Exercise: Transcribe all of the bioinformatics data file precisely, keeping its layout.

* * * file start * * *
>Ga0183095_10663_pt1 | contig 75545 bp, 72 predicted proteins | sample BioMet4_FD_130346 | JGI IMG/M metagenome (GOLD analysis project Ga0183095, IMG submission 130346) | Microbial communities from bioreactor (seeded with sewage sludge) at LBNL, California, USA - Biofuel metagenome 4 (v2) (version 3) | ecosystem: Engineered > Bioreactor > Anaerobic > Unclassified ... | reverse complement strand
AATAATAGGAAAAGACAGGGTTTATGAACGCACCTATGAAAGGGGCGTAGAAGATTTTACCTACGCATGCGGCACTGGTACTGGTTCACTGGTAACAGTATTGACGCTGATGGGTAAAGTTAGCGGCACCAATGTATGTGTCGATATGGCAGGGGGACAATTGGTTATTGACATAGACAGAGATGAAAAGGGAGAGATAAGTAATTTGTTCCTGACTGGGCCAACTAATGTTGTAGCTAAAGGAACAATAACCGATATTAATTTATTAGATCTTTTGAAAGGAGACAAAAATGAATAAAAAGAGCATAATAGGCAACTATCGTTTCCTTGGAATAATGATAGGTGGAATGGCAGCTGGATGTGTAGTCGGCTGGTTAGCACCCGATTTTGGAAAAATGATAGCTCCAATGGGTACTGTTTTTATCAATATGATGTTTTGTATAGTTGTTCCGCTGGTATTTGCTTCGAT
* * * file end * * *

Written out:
>Ga0183095_10663_pt1 | contig 75545 bp, 72 predicted proteins | sample BioMet4_FD_130346 | JGI IMG/M metagenome (GOLD analysis project Ga0183095, IMG submission 130346) | Microbial communities from bioreactor (seeded with sewage sludge) at LBNL, California, USA - Biofuel metagenome 4 (v2) (version 3) | ecosystem: Engineered > Bioreactor > Anaerobic > Unclassified ... | reverse complement strand
AATAATAGGAAAAGACAGGGTTTATGAACGCACCTATGAAAGGGGCGTAGAAGATTTTACCTACGCATGCGGCACTGGTACTGGTTCACTGGTAACAGTATTGACGCTGATGGGTAAAGTTAGCGGCACCAATGTATGTGTCGATATGGCAGGGGGACAATTGGTTATTGACATAGACAGAGATGAAAAGGGAGAGATAAGTAATTTGTTCCTGACTGGGCCAACTAATGTTGTAGCTAAAGGAACAATAACCGATATTAATTTATTAGATCTTTTGAAAGGAGACAAAAATGAATAAAAAGAGCATAATAGGCAACTATCGTTTCCTTGGAATAATGATAGGTGGAATGGCAGCTGGATGTGTAGTCGGCTGGTTAGCACCCGATTTTGGAAAAATGATAGCTCCAATGGGTACTGTTTTTATCAATATGATGTTTTGTATAGTTGTTCCGCTGGTATTTGCTTCGAT